Once appointed, the AR can apply for marketing authorizations on behalf of the manufacturer via the SFDA web-based system. Each application is for a single device or a family of devices with the same purpose and mode of operation. Fees vary from US$4,000 to US$6,700 (€2,800 to €4,700) per application. The information required for each application is normally supplied by the manufacturer and based on an existing device approval of their choice, either from Europe, the USA, Japan, Canada or Australia. The AR uploads information on behalf of the manufacturer, including: documentation to show a GHTF approval (classification, certification, declarations, registrations, notified body report etc); KSA labeling; a manufacturers declaration; information on transport, storage, environmental and electricity supply requirements; and any KSA advertising material.
Marketing authorization is granted by the SFDA but they involve a small number of appointed Conformity Assessment Bodies (CAB) such as SGS to support them. However, the manufacturer does not have a choice of CAB and there is no direct manufacturer/CAB communication in the marketing authorization process. Once authorization has been obtained, manufacturers are free to ship to, and sell devices in, the KSA.
Deadlines and Actions
The official announcement, 12/10/MDA-AN001, published on 12/29/2010, changed the original implementation dates. The announcement states:
“After 14 August 2011, only medical devices that have a SFDA marketing authorization may be placed on the market within KSA.”
SGS understands this as applying to all imports for the purpose of sale in the KSA and in particular to devices new to the KSA market.
It also states:
“After 31 December 2011, only medical devices that have a SFDA marketing authorization may be put into service within the KSA.”
SGS understands this as applying to the use of medical devices already imported legally into the KSA.
There have been delays with the AR licensing system and of obtaining marketing authorizations, although the system is now operational. Therefore, all the marketing authorizations will not be issued in time to meet either of the deadlines and there may have to be a degree of flexibility in the system. However, to avoid problems at the KSA customs and with the SFDA, overseas manufacturers who currently sell in the KSA must ensure they have an appointed licensed AR, and that applications for marketing authorization are made as soon as possible. Manufacturers entering the KSA market for the first time must ensure the total process is complete before shipping the first batch of devices.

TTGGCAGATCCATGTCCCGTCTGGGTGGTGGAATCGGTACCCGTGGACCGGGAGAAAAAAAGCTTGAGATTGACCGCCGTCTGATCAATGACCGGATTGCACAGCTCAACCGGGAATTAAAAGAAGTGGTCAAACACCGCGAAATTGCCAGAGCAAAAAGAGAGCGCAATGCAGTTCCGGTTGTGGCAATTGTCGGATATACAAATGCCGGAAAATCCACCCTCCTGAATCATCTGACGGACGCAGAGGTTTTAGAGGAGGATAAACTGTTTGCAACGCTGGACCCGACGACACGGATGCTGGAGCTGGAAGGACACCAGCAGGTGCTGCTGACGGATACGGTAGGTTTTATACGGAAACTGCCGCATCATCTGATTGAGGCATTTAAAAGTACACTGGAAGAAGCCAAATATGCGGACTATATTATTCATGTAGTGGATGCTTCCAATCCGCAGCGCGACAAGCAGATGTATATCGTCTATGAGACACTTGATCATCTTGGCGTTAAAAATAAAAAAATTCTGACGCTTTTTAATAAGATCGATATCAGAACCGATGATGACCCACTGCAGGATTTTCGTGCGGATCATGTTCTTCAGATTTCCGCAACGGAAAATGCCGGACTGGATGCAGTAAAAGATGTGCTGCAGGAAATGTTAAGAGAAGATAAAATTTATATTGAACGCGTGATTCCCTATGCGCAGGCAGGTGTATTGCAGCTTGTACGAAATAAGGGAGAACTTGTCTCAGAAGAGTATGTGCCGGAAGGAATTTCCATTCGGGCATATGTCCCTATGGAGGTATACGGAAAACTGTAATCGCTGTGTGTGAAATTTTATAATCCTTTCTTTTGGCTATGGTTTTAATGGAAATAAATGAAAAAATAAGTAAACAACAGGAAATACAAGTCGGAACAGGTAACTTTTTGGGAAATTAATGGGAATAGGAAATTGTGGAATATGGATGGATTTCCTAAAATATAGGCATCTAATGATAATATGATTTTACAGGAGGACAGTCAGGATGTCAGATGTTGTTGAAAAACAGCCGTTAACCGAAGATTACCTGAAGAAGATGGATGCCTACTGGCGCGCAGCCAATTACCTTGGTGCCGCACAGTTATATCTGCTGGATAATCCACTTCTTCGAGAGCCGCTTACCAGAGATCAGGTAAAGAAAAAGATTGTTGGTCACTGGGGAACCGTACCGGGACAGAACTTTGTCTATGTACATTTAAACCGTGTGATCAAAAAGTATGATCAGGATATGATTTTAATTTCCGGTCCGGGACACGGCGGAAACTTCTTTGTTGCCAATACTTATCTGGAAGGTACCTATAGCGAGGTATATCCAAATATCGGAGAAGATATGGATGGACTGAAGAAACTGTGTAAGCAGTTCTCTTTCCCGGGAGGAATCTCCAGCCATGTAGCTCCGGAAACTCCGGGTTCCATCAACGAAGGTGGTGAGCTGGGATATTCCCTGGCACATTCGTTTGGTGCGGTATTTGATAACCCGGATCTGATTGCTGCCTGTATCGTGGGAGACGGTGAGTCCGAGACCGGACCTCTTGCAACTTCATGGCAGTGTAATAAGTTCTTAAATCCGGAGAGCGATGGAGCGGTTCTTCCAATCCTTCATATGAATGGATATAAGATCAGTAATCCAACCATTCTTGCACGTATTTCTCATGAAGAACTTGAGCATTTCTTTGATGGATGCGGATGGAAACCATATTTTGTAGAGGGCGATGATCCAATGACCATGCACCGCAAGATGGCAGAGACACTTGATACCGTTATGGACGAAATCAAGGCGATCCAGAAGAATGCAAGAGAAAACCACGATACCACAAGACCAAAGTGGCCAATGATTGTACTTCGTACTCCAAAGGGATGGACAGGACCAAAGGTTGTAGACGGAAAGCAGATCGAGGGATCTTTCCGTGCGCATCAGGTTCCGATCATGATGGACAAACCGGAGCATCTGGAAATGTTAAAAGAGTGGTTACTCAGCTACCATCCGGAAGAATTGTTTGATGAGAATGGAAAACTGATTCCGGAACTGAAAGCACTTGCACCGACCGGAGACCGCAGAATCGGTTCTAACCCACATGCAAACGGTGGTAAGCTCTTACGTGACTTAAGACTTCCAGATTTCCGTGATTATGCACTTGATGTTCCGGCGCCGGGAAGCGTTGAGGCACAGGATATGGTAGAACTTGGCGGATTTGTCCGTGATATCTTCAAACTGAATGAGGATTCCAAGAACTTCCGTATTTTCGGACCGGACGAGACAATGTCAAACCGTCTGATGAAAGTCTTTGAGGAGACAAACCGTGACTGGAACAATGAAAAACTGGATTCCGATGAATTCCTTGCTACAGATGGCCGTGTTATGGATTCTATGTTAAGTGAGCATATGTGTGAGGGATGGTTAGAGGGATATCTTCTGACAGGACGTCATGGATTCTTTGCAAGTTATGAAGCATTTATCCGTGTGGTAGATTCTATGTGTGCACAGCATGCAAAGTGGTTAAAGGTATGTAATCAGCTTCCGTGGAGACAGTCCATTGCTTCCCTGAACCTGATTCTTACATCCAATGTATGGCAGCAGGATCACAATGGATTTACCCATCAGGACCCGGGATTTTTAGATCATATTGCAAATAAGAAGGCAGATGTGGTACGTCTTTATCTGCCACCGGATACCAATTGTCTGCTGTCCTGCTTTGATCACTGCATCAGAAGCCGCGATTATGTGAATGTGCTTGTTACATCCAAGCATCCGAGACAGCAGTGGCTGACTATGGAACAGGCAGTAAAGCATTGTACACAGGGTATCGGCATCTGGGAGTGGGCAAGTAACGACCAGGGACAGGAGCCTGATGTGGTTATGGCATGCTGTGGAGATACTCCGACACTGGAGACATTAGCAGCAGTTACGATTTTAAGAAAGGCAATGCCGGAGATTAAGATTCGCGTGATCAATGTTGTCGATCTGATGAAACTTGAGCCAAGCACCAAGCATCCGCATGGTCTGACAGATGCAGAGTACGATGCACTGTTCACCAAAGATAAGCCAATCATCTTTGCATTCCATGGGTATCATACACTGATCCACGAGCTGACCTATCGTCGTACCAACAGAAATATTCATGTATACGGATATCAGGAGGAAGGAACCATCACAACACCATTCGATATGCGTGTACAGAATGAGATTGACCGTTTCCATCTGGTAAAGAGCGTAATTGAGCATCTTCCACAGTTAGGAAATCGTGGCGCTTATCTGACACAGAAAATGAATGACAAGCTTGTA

The SFDA has emphasized – in August 2011 – to those CABs working with them the importance of compliance to the new regulations. They have asked CABs, such as SGS, to contact all customers and manufacturers and inform them of the new regulations and the urgency of compliance. To quote the SFDA news bulletin:
“It is therefore important for any manufacturer wishing to place goods on the Saudi market to engage with the process in place at the SFDA without delay. It is likely that failure to either have approval or to be in the process of approval could result in products being prevented from either entering the country or being sold or used”
Saudi Food and Drug Authority – August 24, 2011
The SFDA website is a good source of official information in particular the Regulations and Guidelines and Official Announcements sections. Manufacturers outside KSA should first read Guidance for Overseas Manufacturers, Guidance on Marketing Authorization Procedure and Guidance for Medical Devices Authorized Representatives.
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Medical Device Team
The SGS Group is the global leader and innovator in inspection, verification, testing and certification services. Founded in 1878, SGS is recognized as the global benchmark in quality and integrity. With more than 67,000 employees, SGS operates a network of over 1,250 offices and laboratories around the world.